Dr. D.A. Carson, the dating of P75, and more pleading for party orthodoxy

Thesis 4: The Alexandrian text type has better credentials than any other text type now available.

Quite a dogmatic statement, don’t you think, especially when you consider that Thesis 4 includes the adjective, “better.” On what grounds can Carson say that the Alexandrian text type has “better” credentials than the other 5,100 extant manuscripts? Well, after saying it has “better” credentials, Carson goes on to ay that it is not always “better” – “This does not mean that the Alexandrian tradition is to be preferred in all cases.” p. 54. So it is generally “better” but not always “better” and this is from a Cambridge Ph.D. You’d begin to think that this convoluted line of reasoning is purposely designed to weary the reader. Carson referenced sources who date P75 about 200 AD and perhaps earlier. p. 53. Myths and Mistakes more cautiously date P75 writing, “Always use the full range for the manuscript rather than the midpoint or early end of the date range. The date, ‘circa AD 200’ might imply either a range of 175-225 or a range of 150-250, and it does not convey that fact that the manuscript dated 150-250 is just as likely to be written in 248 as it is likely to be written in 156, or anywhere in between. We simply cannot be more precise.” The contributor of this chapter adds in a footnote, “At this point I must confess my own sins. In 2015, I gave the dates of P46 and P75 as “around A.D. 200’ in a chapter that I coauthored with Timothy Paul Jones, “How was the New Testament Copied?,” in How We Got the Bible, by Timothy Paul Jones, (Torrance, CA: Rose, 2015), 120. If I could do it over again, I would give the date ranges AD 200-300 for P75 and AD 176-250 for P46.” p. 108.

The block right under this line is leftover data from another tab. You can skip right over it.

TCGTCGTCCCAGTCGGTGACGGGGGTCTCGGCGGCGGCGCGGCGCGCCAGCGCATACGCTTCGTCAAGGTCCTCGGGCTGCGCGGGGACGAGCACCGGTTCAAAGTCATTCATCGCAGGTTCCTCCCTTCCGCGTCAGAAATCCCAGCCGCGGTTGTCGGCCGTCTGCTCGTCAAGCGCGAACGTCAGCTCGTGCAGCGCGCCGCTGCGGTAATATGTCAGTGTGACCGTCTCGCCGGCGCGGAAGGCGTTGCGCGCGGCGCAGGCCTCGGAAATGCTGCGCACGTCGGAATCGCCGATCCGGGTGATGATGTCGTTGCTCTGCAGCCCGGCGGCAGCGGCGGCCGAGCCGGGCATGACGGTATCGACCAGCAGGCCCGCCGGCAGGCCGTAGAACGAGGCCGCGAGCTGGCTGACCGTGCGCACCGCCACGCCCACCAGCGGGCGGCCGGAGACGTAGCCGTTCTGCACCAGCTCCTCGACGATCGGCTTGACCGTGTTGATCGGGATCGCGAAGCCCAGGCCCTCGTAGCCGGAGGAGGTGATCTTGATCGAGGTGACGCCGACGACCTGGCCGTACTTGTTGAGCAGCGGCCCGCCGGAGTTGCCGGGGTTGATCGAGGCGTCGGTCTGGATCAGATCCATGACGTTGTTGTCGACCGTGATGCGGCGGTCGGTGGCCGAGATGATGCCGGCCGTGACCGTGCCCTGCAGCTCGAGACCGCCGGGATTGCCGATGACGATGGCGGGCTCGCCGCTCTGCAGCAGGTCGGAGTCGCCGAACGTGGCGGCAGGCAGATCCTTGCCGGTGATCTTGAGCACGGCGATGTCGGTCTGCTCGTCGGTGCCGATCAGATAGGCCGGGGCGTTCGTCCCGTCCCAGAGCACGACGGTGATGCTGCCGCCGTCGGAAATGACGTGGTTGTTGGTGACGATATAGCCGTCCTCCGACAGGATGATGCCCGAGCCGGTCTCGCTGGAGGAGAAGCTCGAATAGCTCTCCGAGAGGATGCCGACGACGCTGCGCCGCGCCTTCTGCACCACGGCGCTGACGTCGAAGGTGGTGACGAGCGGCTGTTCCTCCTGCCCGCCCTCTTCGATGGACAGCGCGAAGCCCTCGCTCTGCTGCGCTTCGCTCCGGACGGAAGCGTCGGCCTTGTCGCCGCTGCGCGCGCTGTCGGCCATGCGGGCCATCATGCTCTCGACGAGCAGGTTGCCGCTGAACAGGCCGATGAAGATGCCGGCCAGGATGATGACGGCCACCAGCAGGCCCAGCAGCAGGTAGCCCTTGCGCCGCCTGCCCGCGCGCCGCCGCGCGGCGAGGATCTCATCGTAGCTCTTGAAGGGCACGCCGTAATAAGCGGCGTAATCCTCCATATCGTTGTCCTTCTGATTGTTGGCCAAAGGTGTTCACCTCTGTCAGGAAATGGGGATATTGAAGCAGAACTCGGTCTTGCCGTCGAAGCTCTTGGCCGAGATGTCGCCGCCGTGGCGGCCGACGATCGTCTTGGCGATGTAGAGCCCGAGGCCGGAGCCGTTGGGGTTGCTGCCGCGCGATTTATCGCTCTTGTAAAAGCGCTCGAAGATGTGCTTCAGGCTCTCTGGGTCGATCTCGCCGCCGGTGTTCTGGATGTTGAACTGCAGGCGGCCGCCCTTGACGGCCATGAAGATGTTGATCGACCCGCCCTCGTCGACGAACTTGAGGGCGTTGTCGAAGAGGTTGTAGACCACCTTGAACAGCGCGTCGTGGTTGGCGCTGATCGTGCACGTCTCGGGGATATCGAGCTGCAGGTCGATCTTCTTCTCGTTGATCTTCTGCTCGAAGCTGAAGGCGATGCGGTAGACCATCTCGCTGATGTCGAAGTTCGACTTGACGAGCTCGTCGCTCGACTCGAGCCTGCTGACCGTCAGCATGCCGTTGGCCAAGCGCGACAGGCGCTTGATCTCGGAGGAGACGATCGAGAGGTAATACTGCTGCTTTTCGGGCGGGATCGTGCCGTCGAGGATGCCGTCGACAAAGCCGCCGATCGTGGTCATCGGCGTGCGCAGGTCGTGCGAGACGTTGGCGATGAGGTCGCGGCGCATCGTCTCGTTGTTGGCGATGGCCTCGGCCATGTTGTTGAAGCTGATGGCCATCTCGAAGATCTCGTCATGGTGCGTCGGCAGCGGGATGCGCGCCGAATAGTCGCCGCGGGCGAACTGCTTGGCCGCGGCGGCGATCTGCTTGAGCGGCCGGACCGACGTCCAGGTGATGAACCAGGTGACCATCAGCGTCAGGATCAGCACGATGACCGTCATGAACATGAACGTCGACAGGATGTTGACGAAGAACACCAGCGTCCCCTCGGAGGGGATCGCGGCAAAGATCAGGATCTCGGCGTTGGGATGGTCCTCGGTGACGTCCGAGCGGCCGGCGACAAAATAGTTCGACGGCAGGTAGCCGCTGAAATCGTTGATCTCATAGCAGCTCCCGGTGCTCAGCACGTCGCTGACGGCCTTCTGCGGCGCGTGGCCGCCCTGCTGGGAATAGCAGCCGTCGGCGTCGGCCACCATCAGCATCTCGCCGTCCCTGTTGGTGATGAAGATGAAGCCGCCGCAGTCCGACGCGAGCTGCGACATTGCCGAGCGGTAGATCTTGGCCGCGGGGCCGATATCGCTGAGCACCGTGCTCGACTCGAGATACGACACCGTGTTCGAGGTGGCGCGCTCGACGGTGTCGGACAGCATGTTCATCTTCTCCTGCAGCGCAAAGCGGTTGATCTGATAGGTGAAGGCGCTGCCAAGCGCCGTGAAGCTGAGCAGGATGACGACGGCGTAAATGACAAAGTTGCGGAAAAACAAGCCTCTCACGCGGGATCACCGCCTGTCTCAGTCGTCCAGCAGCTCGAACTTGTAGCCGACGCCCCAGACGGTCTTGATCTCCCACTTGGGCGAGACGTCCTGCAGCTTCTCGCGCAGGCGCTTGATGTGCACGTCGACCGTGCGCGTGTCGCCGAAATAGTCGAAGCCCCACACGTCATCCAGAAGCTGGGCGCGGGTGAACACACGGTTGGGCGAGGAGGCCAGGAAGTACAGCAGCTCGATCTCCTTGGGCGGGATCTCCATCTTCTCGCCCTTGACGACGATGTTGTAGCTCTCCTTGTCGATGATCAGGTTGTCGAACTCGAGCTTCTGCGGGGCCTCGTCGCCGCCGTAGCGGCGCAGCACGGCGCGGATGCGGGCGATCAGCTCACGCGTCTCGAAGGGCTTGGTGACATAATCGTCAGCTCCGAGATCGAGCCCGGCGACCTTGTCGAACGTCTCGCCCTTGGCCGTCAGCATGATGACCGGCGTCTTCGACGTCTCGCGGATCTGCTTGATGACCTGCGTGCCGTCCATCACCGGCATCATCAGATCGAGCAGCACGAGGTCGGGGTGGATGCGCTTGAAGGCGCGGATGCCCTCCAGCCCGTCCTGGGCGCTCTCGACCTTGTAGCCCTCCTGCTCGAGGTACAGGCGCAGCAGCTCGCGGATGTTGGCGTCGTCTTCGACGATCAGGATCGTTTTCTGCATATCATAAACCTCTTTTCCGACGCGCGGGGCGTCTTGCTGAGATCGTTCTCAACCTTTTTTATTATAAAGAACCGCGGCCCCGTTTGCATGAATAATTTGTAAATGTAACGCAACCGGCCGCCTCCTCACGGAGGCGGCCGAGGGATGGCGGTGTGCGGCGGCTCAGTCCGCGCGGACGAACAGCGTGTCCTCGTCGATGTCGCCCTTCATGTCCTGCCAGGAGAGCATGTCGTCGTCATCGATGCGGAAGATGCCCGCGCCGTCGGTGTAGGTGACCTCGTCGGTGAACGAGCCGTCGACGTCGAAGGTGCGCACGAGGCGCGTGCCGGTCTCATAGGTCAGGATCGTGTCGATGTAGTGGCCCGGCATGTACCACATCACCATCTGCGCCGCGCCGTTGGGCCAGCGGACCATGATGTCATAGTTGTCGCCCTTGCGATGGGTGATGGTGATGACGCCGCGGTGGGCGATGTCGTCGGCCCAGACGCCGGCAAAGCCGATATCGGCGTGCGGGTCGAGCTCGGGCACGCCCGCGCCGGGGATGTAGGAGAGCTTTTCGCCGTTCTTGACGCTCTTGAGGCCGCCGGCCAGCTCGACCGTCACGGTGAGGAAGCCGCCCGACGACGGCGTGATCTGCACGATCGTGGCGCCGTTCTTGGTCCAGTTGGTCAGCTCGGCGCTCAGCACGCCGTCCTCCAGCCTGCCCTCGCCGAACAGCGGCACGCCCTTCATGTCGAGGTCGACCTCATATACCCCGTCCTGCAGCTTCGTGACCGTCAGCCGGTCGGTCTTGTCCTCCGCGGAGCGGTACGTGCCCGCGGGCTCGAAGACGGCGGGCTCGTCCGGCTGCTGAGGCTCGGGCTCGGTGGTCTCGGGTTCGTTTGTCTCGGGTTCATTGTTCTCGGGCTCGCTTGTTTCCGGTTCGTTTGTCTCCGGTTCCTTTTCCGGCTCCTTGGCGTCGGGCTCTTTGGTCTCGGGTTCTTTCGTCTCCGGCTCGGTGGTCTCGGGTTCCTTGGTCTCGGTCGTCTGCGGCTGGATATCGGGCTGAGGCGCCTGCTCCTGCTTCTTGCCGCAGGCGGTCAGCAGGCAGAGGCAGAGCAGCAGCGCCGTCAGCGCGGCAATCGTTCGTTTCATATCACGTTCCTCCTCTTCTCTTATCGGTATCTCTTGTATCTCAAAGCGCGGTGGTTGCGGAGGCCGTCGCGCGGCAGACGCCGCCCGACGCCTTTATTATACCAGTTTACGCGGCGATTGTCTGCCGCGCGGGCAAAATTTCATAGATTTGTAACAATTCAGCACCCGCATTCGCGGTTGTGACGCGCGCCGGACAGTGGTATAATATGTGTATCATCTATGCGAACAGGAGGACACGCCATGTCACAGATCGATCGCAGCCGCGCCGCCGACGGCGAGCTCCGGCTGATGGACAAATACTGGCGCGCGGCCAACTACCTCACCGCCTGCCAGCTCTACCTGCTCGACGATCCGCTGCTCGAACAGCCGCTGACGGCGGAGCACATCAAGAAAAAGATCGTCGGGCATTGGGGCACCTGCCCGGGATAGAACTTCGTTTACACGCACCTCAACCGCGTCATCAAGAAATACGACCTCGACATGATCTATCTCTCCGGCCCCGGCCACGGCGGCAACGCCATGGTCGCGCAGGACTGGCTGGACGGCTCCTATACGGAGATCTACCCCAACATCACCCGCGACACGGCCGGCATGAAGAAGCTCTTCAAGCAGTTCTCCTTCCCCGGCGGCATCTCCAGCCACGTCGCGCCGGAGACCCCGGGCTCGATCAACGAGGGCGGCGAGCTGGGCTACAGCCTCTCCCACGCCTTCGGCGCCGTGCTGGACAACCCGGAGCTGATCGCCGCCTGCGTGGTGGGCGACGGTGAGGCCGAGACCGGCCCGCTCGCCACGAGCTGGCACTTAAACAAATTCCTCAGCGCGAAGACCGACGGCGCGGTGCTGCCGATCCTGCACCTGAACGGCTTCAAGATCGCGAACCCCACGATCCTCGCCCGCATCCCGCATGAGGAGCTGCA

So what are we to gather from this material. That the dating of ancient manuscripts is in flux and should no spoken of in terms of giving a date range and not a date, and not inferring that the date may be earlier. The date could just as likely be later. But not for Carson because he has a dogmatic apologetic point to make which necessitates an early date for P75. Carson hopes to dismantle the “Hesychian hypothesis” where Hesychius according to Jerome produced an important revision of the Septuagint about AD 300. Some continental scholars have argued that Vaticanus [Alexandrian text type] came from the same hand as the LXX revision. If P75 [AD 200] predates Hesychius’ work by a century [AD 300], P75 proves the text type of Vaticanus antedates Hesychius by a century or more. P. 53. But, if the date range for P75 includes AD 300 which would make it contemporary with Hesychius’ revision of the Septuagint supporting Carson’s King James Version supporting interlocutors and making Carson’s argument mute.

Can you image how conclusive Carson’s argument must have sounded in 1979, and how many ungrounded saints gave up their standard sacred text based on this material, when all along it was feckless chatter.